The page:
Re: [tied] Re: An Alteuropäisch appellative as loanword?

From: Brian M. Scott
Message: 61577
Date: 2008-11-13

At 7:16:56 PM on Wednesday, November 12, 2008, tgpedersen wrote:

> --- In, "bmscotttg" <BMScott@...>
> wrote:

>> --- In, "tgpedersen"
>> <tgpedersen@> wrote:

>>> --- In, "Brian M. Scott"
>>> <BMScott@> wrote:

>>>> At 8:53:37 PM on Tuesday, November 11, 2008, tgpedersen
>>>> wrote:

>>>> [...]

>>>>>> The interpretation "(barge-)pulling (river)" also
>>>>>> explains Slav. *drug- "friend" (< *droug- < *dron,W-,
>>>>>> like plug < *ploug- < *plon,W) and ON drengr "servant" as
>>>>>> "pullers" in a team (*druxt-).

>>>> <Drengr> 'servant'? Amazing what one can do with bad
>>>> glosses.

>>> Out of laziness I didn't check de Vries and DEO; here's what
>>> they say.
>>> de Vries:
>>> 'drengr 1 m.
>>> 'dicker stock; mann, knabe, diener


>>> Für idg. Verw. s. drangr.

>> Which means 'a detached pillar of rock'.

> Yes, I listed that later.

>>> 2 m. 'tau zum festbinden'. ? >

>> [...]

>>> DEO:
>>> 'dreng en;
>>> glda., no. d.s., sv. dräng 'tjenestekarl',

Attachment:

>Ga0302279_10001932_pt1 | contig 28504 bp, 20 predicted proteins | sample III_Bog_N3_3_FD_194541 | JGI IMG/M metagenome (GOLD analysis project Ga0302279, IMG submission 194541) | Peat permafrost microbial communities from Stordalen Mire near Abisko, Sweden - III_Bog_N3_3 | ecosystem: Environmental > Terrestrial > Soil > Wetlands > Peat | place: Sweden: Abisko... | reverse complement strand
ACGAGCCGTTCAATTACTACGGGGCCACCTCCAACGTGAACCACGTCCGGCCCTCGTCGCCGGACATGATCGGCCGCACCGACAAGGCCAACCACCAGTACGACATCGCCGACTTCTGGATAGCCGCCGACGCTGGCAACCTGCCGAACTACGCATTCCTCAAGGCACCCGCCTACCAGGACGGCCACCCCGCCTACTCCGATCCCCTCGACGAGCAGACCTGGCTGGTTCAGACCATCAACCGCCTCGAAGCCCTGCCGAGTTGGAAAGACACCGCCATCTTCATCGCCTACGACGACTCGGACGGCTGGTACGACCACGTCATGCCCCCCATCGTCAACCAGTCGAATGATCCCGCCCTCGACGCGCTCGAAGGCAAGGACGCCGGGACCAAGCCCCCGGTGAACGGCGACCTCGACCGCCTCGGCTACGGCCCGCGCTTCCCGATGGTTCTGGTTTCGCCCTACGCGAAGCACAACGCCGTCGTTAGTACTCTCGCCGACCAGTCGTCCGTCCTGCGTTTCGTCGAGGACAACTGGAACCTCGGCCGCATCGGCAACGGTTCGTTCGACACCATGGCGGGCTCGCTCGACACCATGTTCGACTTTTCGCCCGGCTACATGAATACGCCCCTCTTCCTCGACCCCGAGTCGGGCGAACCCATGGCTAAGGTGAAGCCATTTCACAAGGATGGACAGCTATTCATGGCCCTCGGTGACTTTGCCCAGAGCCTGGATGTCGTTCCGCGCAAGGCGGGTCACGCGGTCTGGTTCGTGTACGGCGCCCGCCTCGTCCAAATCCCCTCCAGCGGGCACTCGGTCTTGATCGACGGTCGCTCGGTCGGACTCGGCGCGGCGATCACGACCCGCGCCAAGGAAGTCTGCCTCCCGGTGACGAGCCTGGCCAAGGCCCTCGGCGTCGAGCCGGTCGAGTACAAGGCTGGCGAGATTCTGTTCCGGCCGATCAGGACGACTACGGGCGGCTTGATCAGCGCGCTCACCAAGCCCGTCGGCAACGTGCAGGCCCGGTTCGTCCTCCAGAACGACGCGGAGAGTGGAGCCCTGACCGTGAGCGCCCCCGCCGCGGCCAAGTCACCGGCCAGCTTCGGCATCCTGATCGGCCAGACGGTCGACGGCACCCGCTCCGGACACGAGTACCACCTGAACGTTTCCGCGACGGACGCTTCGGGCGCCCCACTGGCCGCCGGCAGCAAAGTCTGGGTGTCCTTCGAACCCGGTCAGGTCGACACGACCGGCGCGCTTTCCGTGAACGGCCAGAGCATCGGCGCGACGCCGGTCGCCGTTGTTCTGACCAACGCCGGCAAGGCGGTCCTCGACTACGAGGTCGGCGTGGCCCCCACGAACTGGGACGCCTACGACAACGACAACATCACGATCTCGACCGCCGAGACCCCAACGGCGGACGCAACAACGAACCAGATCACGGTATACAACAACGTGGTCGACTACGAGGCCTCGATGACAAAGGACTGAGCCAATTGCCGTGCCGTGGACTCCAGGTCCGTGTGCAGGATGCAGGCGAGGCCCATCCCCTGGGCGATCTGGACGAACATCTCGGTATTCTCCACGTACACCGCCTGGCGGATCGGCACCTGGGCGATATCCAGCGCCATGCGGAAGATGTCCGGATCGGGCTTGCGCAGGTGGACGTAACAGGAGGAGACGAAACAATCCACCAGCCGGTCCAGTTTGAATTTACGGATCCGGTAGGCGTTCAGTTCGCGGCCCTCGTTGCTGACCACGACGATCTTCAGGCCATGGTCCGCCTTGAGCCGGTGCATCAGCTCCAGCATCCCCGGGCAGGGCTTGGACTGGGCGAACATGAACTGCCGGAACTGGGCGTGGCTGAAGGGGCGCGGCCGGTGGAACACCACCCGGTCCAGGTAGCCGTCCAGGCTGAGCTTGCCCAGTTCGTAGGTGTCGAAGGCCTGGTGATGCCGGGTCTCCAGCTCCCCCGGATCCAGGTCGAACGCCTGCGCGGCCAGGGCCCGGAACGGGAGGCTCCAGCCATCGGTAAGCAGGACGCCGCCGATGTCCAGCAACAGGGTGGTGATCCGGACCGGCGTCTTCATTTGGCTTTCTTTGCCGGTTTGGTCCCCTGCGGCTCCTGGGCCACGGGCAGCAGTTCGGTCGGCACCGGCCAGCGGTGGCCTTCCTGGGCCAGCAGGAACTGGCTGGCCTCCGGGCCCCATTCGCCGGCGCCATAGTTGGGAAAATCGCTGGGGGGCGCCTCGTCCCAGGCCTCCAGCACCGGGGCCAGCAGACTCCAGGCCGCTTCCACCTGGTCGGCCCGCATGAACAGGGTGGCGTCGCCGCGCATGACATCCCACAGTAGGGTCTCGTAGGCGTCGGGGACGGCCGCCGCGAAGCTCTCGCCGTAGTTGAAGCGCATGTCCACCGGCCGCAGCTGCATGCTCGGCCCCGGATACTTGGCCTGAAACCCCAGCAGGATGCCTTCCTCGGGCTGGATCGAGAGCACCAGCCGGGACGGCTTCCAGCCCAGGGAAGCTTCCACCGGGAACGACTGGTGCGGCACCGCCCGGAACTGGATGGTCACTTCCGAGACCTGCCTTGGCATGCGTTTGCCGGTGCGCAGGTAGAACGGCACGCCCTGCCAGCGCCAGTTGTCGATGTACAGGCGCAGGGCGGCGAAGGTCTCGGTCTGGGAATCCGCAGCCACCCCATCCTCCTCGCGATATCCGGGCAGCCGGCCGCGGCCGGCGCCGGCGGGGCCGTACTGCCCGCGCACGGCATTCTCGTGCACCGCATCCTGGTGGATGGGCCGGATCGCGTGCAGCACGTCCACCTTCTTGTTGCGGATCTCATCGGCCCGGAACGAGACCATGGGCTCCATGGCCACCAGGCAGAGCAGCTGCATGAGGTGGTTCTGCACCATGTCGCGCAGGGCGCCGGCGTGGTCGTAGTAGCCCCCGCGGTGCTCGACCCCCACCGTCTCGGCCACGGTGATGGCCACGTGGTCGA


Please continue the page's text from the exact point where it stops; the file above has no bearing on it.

>>> oldnord. drengr m. 'menneske; karl; ung mand; tyk stok';

>> Note: no servants here.

> Da. dreng "boy", ODa., Nw. id.
> Diener "servant", tjenestekarl "farm hand, servant".
> What is it you don't understand?

Why you're being so thick. Obviously I was referring to the
ON senses, which are earlier.


>>> Seems I didn't misremember too much.

>> Seems that you don't understand what you read. 'Servant'
>> is clearly a derived meaning, from earlier 'young man',
>> as is the usual ON sense, 'bold man, valiant man, worthy
>> man' (which is found also in the OE borrowing <dreng>).

> But still a subordinate.

Not necessarily, no.

>> DEO further takes young man' to be a derived sense, from
>> 'thick pole'; Cleasby thought that the original form was
>> <drangr> 'a detached pillar of rock', with a similar
>> sense development.

> And I think it meant "someone or someone that helps move a
> boat"

The difference is that you, unlike them, have neither any
real evidence nor any real claim to be worth taking

>> But whether or not they're right about the earliest
>> stage, it's clear that the word was not originally
>> 'servant' or 'puller'.

> Now you are clearlying again.

Yes. Because it *is* clear.

> I proposed that that is what the word meant, knowing full
> well that the dictionaries said otherwise.

If you really did know what they said and were not simply
working from an inadequate memory, then you didn't
understand how to use the information.

> This is an example of my principle that if one has an idea
> that is not in the books one should propose it, but if one
> doesn't one should keep one's mouth shut.

Ah, yes; the wet dream of every crackpot.